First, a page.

The threats manufacturers face in the next ten years
01 March 2019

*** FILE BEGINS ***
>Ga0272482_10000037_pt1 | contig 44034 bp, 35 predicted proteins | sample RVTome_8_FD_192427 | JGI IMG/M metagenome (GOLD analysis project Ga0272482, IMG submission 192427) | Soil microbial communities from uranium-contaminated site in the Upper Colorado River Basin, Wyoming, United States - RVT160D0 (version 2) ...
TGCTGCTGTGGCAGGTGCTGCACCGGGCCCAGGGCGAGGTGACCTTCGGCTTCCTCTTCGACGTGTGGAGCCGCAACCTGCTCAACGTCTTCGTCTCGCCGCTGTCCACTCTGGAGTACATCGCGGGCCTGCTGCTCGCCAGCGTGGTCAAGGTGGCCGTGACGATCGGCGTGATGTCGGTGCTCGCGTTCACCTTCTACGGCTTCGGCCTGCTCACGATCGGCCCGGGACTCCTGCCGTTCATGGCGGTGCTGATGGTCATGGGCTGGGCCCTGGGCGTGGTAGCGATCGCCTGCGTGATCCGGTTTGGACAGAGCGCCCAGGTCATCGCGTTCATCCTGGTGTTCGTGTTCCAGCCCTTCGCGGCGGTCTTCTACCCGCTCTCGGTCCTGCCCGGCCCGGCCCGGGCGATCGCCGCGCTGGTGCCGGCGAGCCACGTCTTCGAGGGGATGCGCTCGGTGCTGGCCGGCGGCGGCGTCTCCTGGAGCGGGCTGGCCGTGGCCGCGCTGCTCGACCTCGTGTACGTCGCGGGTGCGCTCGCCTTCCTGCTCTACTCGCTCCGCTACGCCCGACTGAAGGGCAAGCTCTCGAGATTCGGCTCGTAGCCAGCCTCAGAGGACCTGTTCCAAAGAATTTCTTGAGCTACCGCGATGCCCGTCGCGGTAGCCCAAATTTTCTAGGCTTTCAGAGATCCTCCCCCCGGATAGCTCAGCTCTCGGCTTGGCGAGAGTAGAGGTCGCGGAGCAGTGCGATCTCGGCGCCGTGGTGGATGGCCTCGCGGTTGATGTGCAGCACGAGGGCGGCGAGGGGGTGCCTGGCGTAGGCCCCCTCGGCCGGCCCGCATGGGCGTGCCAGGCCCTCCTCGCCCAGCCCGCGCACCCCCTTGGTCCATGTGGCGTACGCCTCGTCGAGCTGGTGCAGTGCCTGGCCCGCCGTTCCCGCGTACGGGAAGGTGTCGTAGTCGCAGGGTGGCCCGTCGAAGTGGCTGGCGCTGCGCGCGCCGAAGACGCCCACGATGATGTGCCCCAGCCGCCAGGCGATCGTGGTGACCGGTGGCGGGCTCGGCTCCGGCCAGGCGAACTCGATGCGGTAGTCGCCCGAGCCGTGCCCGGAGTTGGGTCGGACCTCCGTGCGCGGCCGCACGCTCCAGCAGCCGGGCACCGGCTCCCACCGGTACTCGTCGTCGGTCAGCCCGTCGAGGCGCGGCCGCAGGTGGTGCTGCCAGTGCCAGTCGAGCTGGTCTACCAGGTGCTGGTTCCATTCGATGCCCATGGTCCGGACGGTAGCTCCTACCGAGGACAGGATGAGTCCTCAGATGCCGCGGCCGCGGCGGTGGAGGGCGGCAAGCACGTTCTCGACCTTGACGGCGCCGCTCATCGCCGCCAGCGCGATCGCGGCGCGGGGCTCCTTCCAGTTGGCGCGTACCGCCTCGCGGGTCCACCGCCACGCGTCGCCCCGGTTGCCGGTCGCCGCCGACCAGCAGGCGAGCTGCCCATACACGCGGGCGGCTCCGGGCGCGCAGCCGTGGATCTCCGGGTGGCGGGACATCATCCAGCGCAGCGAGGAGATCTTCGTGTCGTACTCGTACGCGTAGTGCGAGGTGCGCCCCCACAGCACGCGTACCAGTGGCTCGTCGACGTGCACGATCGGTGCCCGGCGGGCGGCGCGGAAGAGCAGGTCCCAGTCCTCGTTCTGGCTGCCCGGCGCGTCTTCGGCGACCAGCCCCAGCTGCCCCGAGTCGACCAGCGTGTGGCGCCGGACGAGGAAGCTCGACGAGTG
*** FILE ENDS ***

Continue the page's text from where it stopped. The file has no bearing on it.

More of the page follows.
1 March 2019 It is no secret that the automotive market is facing numerous challenges. The years ahead will see new strategies as carmakers adapt their business models to cope. With this in mind, Autovista Group’s most recent survey asked what would be the biggest threat to carmakers in the next ten years. The results highlighted three key challenges, for which they need to be prepared. The consensus among respondents was that the biggest threat over the next ten years would be the financial implications of new technology development, 34% choosing this option. With carmakers needing to develop electric and hybrid drivetrains, while also investing in autonomous vehicles to ensure they remain competitive, the need to shift finances from other developments is eating into profits. Legislation on CO2 levels is forcing such development, with a â€²do or be damned’ approach as a lack of electric vehicle research and a declining diesel market could lead to large financial penalties if EU CO2 targets are not met in 2021 onwards. Such concerns have seen BMW and Daimler recently announce a venture to work on driverless cars, while Ford and Volkswagen are discussing sharing both autonomous and electric technologies. In second place, with 23%, was the shifting ownership trend towards car sharing. For many, buying a car is no longer a necessity and the rise of car-sharing schemes, such as Uber and Waymo, are giving younger generations the ability to get around without worrying about fuel costs, insurance and taxes. Therefore, carmakers are having to look at ways to get users back into their vehicles, including offering their own car-sharing schemes. BMW and Daimler launched their partnership in this area recently, while Renault and PSA Group have been vocal on the launch of their Paris schemes. However, car-sharing schemes will ultimately have an impact on sales of vehicles in the coming years. The next most popular threat to vehicle manufacturers in the next ten years is EU emissions restrictions (15%). Carmakers have to meet an average across their fleet of 95g/km by 2021, with reductions of 15% in 2025 and 37.5% by 2030. With the fall in diesel sales and electric and hybrid technology still in development by many, there are likely to be large fines levied against companies, with penalties for each gram of CO2 over the limit. WLTP has not helped the situation. For example, Daimler recently revealed that CO2 emissions of its Mercedes-Benz Cars division rose 7% in 2018 to an average of 135g/km – 40g over the limit. Brexit saw 9% of the vote. Although a deal with the EU has not been agreed by the UK Parliament, the UK is still expected to leave the EU at the end of March. This could see import and export tariffs on cars and parts introduced, while customs delays will also affect â€²just-in-time’ deliveries. Next was rising CO2 emissions from fleets (8%), which is causing carmakers to consider their portfolios as more polluting vehicles and engines are dropped in favour of hybrid technology. Then came the issue of the decline in diesel sales (7%) as a result of continued demonisation of the fuel following the Dieselgate scandal. This is despite research suggesting the technology is the cleanest it has ever been. Overall, challeneges concerning emissions gained 30% of the votes cast, placing it second in the poll behind only new technology development. Finally, the â€²other’ option gained 4% of the vote. Many felt that digitalisation of the online sales process and the preparation â€“ or even closure – of dealerships would be the biggest challenge for the next decade. Others suggested that industry disruptors – either established Chinese brands or new players such as Apple and Dyson – could cause problems for the industry.